PF surgeryPosted by George W on 4/11/03 at 08:51 (115930)
The reason I'm writing this is simply to let people know that there are patients who experience great success with PF surgery. After I found this web-site, I couldn't help but notice the many posts on here talking about the long rehabilitation process & how difficult life has been since surgery. If I found this web-site prior to surgery, I really doubt I would have gone through with it. My point is everyone's case will be different. Different surgeries, different surgeons, different weights, different ages, different activity levels etc. I suggest as you read through these posts, to keep an open mind and not use them as a basis to making your final decision.
I'm a 38 year old male who developed PF because of running. I've had PF for about a year. I tried stretching, anti- inflammatory and several cortisone injections to no avail. My doctor suggested EST, however, it's not yet been approved through my insurance. I elected to have PF surgery as I'm really anxious to get back to running. I had the surgery on March 21st. I had my stitches removed on April 10th.
I have been walking on my foot since three days after surgery. I have only taken one vicoden tablet the evening after surgery (I didn't even need that). I'm healing well, and have no abnormal pain whatsoever. I have been walking without a limp now for a week. At the end of a long day, I do experience some fatigue in my foot…but keep in mind it's only been three weeks post op. Without any set-backs, I fully expect to be running in another month or so. I'll keep you all posted.
Re: PF surgeryDr. Z on 4/11/03 at 12:19 (115944)
So glad you are doing well!!! The problem with PF surgery is that when you do have problems they can be serious, not so with ESWT. I alway say once you have surgery the clock can't be turned back, however with ESWT there is no clock involved, only an insurance company in the way. Make sure you don't try to run for at least eight weeks. I can feel you hoofs wanting to move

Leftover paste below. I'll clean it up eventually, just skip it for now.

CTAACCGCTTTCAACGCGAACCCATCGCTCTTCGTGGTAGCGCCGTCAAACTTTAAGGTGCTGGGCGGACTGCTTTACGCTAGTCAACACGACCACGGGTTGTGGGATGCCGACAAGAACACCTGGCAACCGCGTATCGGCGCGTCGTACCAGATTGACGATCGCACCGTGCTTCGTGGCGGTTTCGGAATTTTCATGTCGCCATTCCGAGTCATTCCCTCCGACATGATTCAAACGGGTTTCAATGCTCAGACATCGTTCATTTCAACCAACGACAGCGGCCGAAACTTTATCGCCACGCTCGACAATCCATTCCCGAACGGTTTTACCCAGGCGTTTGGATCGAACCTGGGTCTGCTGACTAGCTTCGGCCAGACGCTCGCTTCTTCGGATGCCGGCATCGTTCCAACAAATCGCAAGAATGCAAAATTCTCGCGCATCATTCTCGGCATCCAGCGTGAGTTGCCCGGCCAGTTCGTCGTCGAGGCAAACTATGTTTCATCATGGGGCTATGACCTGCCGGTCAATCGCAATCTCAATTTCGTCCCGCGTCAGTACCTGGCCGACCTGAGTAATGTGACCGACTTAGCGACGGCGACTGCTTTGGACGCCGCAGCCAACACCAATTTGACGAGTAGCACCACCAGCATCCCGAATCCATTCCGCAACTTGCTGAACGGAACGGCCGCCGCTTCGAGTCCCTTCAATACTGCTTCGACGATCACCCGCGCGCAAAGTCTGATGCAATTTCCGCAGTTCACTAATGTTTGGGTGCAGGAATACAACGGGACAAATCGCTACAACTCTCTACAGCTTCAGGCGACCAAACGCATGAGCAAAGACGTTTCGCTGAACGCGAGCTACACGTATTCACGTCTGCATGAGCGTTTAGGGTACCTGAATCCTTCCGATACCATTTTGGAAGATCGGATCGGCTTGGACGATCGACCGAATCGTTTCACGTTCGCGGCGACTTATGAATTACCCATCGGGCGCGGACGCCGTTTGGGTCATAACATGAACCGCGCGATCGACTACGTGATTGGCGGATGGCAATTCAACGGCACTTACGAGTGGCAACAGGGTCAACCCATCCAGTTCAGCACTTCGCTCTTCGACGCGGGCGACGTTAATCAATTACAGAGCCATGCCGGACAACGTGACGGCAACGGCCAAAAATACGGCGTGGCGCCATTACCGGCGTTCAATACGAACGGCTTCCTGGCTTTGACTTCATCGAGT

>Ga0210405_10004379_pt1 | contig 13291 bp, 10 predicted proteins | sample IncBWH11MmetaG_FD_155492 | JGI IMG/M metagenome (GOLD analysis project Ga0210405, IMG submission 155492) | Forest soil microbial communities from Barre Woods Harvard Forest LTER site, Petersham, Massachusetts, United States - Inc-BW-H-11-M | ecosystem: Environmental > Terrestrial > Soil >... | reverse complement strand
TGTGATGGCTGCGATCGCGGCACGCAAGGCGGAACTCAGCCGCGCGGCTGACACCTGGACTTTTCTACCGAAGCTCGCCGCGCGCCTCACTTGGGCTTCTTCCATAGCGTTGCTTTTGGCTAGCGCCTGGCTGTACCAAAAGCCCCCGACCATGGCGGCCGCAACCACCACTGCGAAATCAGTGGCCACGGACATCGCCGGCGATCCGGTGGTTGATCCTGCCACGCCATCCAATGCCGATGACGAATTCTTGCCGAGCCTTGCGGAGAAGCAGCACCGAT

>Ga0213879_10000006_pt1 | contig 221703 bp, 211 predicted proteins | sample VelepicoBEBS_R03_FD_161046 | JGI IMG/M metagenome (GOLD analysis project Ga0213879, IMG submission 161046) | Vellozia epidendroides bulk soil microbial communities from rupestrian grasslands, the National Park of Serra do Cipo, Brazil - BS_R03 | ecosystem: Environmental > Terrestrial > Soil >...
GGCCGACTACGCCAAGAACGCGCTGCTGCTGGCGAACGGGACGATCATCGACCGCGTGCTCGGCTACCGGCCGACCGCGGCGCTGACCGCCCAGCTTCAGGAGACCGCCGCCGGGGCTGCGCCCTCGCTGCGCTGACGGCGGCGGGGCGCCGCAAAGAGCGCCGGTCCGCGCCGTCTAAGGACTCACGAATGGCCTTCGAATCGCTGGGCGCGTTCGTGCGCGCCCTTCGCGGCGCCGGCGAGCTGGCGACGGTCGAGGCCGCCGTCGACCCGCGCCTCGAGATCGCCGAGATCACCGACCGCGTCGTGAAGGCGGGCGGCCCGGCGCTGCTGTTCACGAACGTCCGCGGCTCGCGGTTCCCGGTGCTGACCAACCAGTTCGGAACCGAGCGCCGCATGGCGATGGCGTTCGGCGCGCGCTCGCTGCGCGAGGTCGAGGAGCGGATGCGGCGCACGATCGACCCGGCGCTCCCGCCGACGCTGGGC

Re: PF surgeryEd Davis, DPM on 4/14/03 at 21:28 (116144)
A lot of the posters who are here have difficult cases and/or failed surgery. There certainly are large numbers of patients who have had successful PF release surgery and are very satisfied.
The problem is that when we look at the numbers, in aggregate, we know that about 60 to 70% of surgery will be successful. The remaining 30 to 40% is a big number to be concerned about though. The other issue is that we now have a treatment, in ESWT, that can take the place of most (not all) surgery. It would be my hope that all surgical candidates had tried ESWT or at least seriously considered it before proceeding to surgery.
The plantar fascia is an important supporting structure that is sacrificed in surgery so it is generally in one's best interest to consider the entire gamut of non-surgical alternatives. Best wishes.
Re: PF surgeryBill D on 4/21/03 at 21:43 (116760)
Who is your Doctor? I would love a consult with a surgeon that comes recommended from an acutal believer. Thanks for the good report.
Re: PF surgeryGerry A on 6/04/03 at 21:55 (120984)
I'm so glad to see a posative post. My issues are very much like yours. I have had 2 shots and am taken naproexen. Symptoms are much improved. However, I still can't run or bike. My goal is to get back on the marathon trail. The Dr. says my last option is surgery. After reading all of the horror stories on this site I became depressed and thought no way.
You have given me hope.
I am very interesed in your case and would appreciate if you could keep me in the loop on your progress. My only reason for contemplating surgery is so I can run again.
If your interested in sharing your progress with a fellow runner my e-mail address is: (email removed).